Sitting in neat rows, a group of Pakistani schoolgirls in white headscarves listen intently as their teacher describes how their bodies will change during puberty. When she asks what they should do if a stranger touches them inappropriately, the class erupts. “Scream,” says one. “Bite,” suggests another. “Scratch really hard with your nails,” says a third.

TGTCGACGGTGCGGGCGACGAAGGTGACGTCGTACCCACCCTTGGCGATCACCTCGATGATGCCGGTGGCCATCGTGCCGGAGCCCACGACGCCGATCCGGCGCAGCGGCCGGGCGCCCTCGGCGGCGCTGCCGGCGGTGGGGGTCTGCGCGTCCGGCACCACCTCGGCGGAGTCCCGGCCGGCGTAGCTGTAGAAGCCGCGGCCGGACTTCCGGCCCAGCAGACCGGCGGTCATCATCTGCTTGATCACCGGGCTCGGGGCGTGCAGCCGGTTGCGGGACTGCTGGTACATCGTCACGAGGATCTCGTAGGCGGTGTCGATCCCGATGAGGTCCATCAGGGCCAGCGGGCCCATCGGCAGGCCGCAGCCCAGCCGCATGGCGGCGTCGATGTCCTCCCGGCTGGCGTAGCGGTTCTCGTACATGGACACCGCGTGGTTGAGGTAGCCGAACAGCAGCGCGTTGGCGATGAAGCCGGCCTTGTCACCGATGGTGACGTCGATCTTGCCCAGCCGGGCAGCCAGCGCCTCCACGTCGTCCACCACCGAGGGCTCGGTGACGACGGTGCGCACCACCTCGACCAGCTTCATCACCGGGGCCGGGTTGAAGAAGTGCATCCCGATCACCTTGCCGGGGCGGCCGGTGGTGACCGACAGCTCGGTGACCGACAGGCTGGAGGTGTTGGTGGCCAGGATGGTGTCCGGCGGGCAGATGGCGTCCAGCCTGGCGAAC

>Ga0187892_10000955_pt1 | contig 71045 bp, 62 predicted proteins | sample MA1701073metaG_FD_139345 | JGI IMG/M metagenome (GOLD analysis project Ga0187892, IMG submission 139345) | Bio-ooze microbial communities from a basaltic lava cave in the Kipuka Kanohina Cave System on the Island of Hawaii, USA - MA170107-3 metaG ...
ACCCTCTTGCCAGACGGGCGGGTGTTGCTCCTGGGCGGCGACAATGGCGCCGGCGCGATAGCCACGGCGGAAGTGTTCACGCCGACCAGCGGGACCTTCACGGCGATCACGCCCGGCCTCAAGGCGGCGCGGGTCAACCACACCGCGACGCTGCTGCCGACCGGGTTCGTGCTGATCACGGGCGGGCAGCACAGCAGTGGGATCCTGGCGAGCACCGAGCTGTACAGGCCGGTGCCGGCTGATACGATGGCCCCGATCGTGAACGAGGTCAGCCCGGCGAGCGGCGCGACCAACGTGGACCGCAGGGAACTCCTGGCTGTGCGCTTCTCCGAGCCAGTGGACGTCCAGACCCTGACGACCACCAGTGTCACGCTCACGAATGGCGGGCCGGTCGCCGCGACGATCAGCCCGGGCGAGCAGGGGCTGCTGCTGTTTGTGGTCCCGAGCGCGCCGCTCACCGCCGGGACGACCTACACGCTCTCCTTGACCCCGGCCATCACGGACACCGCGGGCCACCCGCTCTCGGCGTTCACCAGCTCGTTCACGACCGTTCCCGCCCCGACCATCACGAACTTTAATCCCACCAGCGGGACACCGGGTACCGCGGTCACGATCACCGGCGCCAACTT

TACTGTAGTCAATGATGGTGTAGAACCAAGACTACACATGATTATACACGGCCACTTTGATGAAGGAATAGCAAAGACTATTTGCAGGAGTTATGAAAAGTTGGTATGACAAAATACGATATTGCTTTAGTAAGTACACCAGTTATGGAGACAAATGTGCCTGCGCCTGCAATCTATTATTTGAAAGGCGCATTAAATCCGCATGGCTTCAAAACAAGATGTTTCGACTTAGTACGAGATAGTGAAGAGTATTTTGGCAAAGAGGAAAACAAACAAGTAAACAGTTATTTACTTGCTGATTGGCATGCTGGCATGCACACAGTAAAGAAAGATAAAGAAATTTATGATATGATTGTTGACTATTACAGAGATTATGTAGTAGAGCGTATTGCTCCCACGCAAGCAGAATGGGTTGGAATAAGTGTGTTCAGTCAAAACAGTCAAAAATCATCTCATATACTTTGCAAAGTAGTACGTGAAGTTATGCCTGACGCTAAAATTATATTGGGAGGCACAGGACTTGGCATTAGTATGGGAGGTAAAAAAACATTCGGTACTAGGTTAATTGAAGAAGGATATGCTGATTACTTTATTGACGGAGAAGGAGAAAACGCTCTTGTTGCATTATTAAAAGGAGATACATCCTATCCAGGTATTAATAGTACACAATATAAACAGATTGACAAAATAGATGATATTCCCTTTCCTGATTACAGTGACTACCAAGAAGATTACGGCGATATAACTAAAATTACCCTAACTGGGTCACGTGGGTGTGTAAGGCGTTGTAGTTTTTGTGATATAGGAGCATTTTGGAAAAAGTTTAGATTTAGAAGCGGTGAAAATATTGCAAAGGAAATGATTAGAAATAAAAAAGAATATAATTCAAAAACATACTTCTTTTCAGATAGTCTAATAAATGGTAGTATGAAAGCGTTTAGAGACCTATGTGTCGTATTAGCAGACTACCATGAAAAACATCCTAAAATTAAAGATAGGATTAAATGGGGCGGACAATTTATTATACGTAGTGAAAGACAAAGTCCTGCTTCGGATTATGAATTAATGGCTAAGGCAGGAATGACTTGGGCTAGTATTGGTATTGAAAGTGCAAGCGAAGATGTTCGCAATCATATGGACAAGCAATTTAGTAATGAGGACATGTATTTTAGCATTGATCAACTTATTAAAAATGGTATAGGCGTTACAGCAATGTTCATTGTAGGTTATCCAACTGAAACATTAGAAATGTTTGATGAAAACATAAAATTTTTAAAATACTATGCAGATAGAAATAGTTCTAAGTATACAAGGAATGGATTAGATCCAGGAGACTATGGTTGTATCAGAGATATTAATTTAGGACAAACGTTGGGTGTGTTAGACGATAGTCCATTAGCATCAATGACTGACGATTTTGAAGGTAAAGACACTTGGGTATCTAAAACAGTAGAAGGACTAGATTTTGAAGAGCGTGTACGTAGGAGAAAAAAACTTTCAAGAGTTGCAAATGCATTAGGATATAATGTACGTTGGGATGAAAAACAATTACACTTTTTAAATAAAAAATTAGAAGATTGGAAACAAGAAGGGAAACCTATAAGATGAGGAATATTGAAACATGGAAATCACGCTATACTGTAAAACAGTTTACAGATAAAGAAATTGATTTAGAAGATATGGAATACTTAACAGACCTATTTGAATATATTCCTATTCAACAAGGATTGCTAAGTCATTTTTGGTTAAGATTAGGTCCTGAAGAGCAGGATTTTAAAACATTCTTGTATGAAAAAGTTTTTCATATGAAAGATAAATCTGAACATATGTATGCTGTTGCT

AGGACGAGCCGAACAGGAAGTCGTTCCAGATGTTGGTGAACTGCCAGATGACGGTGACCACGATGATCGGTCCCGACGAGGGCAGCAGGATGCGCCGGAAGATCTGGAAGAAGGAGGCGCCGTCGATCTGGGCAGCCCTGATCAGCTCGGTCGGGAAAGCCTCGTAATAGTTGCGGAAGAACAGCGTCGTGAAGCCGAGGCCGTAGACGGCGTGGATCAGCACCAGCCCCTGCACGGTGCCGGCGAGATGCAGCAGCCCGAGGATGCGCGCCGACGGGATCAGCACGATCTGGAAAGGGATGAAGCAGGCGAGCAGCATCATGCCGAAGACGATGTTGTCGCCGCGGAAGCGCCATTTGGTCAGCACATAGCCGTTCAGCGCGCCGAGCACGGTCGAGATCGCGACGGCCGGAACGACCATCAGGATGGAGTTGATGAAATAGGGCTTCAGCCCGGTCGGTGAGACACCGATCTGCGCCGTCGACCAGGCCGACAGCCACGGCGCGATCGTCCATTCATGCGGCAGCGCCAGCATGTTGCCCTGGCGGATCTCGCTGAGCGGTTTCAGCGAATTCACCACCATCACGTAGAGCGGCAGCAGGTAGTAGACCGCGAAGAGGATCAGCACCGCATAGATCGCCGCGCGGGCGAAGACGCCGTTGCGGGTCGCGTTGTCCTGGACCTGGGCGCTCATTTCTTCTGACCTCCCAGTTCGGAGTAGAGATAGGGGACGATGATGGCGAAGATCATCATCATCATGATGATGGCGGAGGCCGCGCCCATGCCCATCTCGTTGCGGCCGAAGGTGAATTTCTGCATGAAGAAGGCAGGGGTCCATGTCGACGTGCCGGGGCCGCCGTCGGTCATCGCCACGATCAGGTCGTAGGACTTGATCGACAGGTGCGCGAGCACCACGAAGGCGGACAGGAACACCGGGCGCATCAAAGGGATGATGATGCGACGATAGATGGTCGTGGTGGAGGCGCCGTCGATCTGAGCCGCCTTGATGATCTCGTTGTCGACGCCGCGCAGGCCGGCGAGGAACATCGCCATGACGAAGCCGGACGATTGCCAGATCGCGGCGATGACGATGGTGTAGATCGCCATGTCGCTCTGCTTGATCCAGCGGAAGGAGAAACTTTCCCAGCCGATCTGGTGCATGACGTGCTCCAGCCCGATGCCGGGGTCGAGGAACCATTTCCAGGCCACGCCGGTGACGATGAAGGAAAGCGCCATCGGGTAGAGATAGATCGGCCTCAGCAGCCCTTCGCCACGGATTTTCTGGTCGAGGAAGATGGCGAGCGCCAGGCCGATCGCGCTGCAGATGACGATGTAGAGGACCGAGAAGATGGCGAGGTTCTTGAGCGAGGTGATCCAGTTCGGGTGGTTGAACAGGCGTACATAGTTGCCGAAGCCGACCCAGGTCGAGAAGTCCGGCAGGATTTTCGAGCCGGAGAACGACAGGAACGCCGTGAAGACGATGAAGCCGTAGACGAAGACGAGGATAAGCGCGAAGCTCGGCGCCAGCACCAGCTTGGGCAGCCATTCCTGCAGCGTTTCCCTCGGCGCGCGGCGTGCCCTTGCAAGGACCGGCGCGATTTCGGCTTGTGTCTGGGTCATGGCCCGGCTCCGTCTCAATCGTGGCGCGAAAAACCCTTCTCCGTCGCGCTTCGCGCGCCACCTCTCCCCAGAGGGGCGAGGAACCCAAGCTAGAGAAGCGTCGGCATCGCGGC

Sex education, common in western schools, is taking place in deeply conservative rural Pakistan, a largely Muslim nation of 180 million people.
Approximately 700 girls are enrolled in eight schools run by the Village Shadabad Organisation. The sex education lessons begin when the pupils turn eight and cover puberty, rights issues, and teaches them how to defend themselves from attack.